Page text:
Baldwin’s perspective opens windows on the Euro-tribal churches can come to terms with the West’s unraveling.  Part of it requires them to address the question of what has been lost in their almost compete embrace of technocratic power as elites in control of methods. In the rubble of a West which tore apart all tradition in the name of progress lies the possibility of re-entering those traditions to find in them directions for reshaping Christian life. Rather than looking for new methods, new ways of being adaptive or innovative or managing change, the deeper vocation is that of recovery in the rubble. The recovery of the kingdom for these churches is not wrapped in these methods located elsewhere.

What is unraveling are forms of power and technocratic rationality that became all pervasive and over the past decades became sedimented into a neoliberal capitalism and self-focused consumerism. This modernity of management and control has shaped these churches and their leaders. Since the 60s it became both more embedded in our cultural imagination and is now patently incapable of addressing the unraveling. This is part of the confusion affecting these churches. Leaders seem unable to place into a broader frame what has been happening since the late 60s (a kingdom theology of God’s agency). Obsessive anxieties over their irrelevance drives them to still focus on getting definitions of “church” right so they can fix themselves with technocratic methods.

Answers lie elsewhere. Baldwin’s reflections on the “rubble” came from his experience of growing up poor as a “Negro” in Harlem. Being “Negro” meant being part of a people ripped from their story so that it was almost lost. It’s worth restating his observation: “… colonial experience destroyed so much, blasted so much, and, of course, changed forever the African…the kind of passion, and beauty, and joy, which was in the world before the breakdown has been buried so long, has got to come back.” Modernity rips apart traditions to the point where they are all but forgotten. This ripping away changes a people’s character. Traditions that might carry people through this unraveling are all but lost.

Our own malaise as churches confronts us, therefore, as if it is the only story available, an inevitability, as if we are condemned inside this story. This explains the continuing attempts of the Euro-tribal churches to fix. This is why it seems so difficult for Euro-tribals to grasp what, for example, First Nations people see so well – there is another tradition that came before this that was ripped away but is retrievable. First Nations people see this because they are the colonized, “Negroes” can see this because of slavery, but Euro-tribals fail to grasp this because they feel unable to step outside the inevitability of the picture that holds them captive.

But its not working! We got to this place because we bought the myth of being superior, of being in control, of having the right techniques to make it all work for us. In that process, Baldwin would tell us, we lost our story and this modern story became our inevitability. We don’t know that we’ve sent God away; that we have no real need for God. Even as we use God’s name, we continue looking for means of control – or so the picture in our minds tells us. Baldwin put it this way: “They did it. Inch by inch, stone by stone, decree by decree. Now their kids are deeply lost and they can’t even blame it now on the nigger… It’s the only hope the world has, that the notion of the supremacy of Western hegemony and civilization will be constrained.”[6] In this apparently bleak assessment lie seeds of hope and resurgence. Baldwin saw that:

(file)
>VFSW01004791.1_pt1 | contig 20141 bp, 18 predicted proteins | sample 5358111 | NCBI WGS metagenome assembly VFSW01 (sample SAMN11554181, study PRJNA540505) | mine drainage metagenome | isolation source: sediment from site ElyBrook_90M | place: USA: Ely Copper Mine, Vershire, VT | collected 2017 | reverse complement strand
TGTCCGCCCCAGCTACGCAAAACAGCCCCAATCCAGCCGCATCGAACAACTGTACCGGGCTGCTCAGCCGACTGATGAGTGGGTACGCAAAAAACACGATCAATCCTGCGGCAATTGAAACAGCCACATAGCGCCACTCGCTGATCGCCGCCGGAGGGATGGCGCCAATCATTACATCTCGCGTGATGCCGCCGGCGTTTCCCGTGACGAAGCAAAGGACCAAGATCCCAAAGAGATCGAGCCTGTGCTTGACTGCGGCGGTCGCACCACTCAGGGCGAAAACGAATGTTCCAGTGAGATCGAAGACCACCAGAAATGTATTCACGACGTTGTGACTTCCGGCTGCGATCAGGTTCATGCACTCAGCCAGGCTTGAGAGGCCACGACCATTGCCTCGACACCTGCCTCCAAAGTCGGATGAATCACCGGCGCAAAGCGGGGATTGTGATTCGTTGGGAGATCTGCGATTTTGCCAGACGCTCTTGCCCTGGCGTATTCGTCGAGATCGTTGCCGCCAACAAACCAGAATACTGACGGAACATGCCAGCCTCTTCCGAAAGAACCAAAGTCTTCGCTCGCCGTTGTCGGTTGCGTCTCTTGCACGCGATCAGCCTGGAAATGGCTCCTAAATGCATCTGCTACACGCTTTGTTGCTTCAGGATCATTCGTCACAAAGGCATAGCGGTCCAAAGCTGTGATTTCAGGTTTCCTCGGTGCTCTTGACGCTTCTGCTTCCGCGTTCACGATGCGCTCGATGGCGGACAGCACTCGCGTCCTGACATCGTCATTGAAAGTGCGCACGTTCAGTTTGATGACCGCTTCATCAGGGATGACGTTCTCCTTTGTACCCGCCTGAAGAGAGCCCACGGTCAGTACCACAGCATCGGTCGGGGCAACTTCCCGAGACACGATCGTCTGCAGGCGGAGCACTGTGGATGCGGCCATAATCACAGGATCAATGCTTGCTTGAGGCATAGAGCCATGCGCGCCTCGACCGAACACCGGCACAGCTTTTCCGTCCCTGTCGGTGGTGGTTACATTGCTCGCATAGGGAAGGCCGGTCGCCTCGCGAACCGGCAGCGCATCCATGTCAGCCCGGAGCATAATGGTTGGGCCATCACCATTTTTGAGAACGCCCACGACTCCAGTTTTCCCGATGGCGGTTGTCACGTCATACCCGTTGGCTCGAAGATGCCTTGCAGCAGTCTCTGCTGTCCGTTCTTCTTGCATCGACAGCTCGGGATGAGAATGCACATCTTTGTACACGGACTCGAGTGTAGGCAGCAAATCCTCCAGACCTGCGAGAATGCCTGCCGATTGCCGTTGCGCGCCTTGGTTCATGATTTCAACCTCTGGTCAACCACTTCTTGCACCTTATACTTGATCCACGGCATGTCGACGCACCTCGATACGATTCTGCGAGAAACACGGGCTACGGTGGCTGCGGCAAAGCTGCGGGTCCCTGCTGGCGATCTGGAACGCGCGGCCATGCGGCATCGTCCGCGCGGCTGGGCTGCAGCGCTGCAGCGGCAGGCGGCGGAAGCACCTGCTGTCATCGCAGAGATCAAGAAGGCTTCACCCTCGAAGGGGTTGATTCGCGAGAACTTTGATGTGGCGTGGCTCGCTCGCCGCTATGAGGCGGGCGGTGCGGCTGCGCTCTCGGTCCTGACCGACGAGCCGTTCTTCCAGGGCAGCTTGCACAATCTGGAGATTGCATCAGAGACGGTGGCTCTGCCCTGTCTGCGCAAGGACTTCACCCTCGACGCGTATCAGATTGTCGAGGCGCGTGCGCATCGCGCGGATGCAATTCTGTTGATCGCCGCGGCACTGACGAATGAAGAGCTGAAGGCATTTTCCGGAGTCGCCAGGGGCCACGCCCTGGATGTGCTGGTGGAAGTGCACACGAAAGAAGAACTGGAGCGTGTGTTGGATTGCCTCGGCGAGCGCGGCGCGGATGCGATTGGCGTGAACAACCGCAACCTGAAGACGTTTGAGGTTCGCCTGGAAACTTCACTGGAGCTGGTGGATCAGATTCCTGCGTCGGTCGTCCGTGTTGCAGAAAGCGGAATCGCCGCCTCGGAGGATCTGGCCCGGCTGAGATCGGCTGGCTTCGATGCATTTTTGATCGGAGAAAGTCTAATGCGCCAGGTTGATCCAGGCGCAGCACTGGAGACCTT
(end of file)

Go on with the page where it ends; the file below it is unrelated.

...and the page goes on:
No true account, really, of black life can be held, can be contained in the American vocabulary. As it is, the only way that you can deal with it is by doing great violence to the assumptions on which that vocabulary is based…you can’t do anything with America unless you are willing to dissect it. You certainly cannot hope to fit yourself into it; nothing fits into it, not your past, not your present…[7]

In the 1961 interview, Baldwin observed: “It’s a great shock to realize that you’ve been so divorced…from who you think you are – from who you really are. Who you think you are, you’re not at all.”[8] Euro-tribal Christians will engage this great unraveling when they recognize that no true account of Christian life can be held in this modern vocabulary of colonizing power, technocratic rationality, management and control without doing itself great violence. Our vocation is to re-enter traditions from before the breaking apart and the “inevitabilities” of our modern moment to attend to the ways God’s Spirit is forming the kingdom in the rubble. A good part of this will mean discerning how we join with God ahead of us in our communities.

We’re working at these questions/issues with congregations and church systems across North America. Out of these ongoing partnerships have come a series of resources such as https://joininggod.org/ as well as a forthcoming series of articles summarizing what we are learning about congregations and joining God. Our partnerships are shaped by a commitment to share ways of taking this journey.


[1] See James Baldwin: The Last Interview and Other Conversations (Brooklyn, NY: Melville House Publishing, 2014), p. 20.

[2] Willie James Jennings, Christian Imagination: The Theology and Origins of Race (New Haven: Yale University Press, 2010) page 6.

[3] 22

[4] 23

[5] 24-27

[6] 116-117

[7] 107

[8] 87